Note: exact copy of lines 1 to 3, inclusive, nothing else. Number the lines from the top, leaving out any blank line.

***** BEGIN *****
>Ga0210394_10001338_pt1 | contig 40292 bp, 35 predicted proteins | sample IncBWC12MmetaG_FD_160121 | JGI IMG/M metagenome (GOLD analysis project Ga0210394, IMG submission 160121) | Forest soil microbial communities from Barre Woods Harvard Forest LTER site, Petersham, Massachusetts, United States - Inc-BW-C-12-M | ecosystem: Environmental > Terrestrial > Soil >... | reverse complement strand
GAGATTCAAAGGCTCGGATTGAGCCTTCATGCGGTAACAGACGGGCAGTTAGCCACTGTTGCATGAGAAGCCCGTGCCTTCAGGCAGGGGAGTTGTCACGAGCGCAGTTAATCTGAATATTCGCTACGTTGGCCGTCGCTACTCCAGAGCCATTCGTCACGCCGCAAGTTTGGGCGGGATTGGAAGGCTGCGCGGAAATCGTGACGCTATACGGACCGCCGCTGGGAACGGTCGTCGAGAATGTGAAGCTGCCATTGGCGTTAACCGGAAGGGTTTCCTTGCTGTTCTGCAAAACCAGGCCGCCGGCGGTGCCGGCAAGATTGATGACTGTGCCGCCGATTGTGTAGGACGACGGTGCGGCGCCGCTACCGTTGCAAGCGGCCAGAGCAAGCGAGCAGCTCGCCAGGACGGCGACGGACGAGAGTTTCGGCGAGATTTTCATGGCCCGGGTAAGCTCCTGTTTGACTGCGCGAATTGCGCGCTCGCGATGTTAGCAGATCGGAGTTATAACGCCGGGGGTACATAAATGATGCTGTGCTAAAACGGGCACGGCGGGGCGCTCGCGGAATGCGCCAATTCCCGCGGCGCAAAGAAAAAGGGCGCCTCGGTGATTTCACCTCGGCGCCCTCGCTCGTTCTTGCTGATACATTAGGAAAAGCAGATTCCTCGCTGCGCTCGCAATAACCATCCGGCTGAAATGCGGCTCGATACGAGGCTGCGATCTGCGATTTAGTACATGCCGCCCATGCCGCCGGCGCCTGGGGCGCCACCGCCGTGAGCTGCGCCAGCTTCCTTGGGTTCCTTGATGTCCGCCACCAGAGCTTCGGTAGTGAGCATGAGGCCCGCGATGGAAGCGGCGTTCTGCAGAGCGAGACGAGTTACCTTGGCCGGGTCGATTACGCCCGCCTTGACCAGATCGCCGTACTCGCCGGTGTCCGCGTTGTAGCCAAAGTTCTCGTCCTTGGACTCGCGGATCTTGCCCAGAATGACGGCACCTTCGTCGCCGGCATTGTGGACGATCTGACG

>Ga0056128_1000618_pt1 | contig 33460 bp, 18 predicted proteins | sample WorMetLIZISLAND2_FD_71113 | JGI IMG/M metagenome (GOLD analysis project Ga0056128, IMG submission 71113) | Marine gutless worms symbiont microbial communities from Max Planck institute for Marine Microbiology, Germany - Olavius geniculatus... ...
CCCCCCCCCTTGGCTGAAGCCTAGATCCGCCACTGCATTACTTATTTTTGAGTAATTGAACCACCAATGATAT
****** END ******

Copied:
>Ga0210394_10001338_pt1 | contig 40292 bp, 35 predicted proteins | sample IncBWC12MmetaG_FD_160121 | JGI IMG/M metagenome (GOLD analysis project Ga0210394, IMG submission 160121) | Forest soil microbial communities from Barre Woods Harvard Forest LTER site, Petersham, Massachusetts, United States - Inc-BW-C-12-M | ecosystem: Environmental > Terrestrial > Soil >... | reverse complement strand
GAGATTCAAAGGCTCGGATTGAGCCTTCATGCGGTAACAGACGGGCAGTTAGCCACTGTTGCATGAGAAGCCCGTGCCTTCAGGCAGGGGAGTTGTCACGAGCGCAGTTAATCTGAATATTCGCTACGTTGGCCGTCGCTACTCCAGAGCCATTCGTCACGCCGCAAGTTTGGGCGGGATTGGAAGGCTGCGCGGAAATCGTGACGCTATACGGACCGCCGCTGGGAACGGTCGTCGAGAATGTGAAGCTGCCATTGGCGTTAACCGGAAGGGTTTCCTTGCTGTTCTGCAAAACCAGGCCGCCGGCGGTGCCGGCAAGATTGATGACTGTGCCGCCGATTGTGTAGGACGACGGTGCGGCGCCGCTACCGTTGCAAGCGGCCAGAGCAAGCGAGCAGCTCGCCAGGACGGCGACGGACGAGAGTTTCGGCGAGATTTTCATGGCCCGGGTAAGCTCCTGTTTGACTGCGCGAATTGCGCGCTCGCGATGTTAGCAGATCGGAGTTATAACGCCGGGGGTACATAAATGATGCTGTGCTAAAACGGGCACGGCGGGGCGCTCGCGGAATGCGCCAATTCCCGCGGCGCAAAGAAAAAGGGCGCCTCGGTGATTTCACCTCGGCGCCCTCGCTCGTTCTTGCTGATACATTAGGAAAAGCAGATTCCTCGCTGCGCTCGCAATAACCATCCGGCTGAAATGCGGCTCGATACGAGGCTGCGATCTGCGATTTAGTACATGCCGCCCATGCCGCCGGCGCCTGGGGCGCCACCGCCGTGAGCTGCGCCAGCTTCCTTGGGTTCCTTGATGTCCGCCACCAGAGCTTCGGTAGTGAGCATGAGGCCCGCGATGGAAGCGGCGTTCTGCAGAGCGAGACGAGTTACCTTGGCCGGGTCGATTACGCCCGCCTTGACCAGATCGCCGTACTCGCCGGTGTCCGCGTTGTAGCCAAAGTTCTCGTCCTTGGACTCGCGGATCTTGCCCAGAATGACGGCACCTTCGTCGCCGGCATTGTGGACGATCTGACG

>Ga0056128_1000618_pt1 | contig 33460 bp, 18 predicted proteins | sample WorMetLIZISLAND2_FD_71113 | JGI IMG/M metagenome (GOLD analysis project Ga0056128, IMG submission 71113) | Marine gutless worms symbiont microbial communities from Max Planck institute for Marine Microbiology, Germany - Olavius geniculatus... ...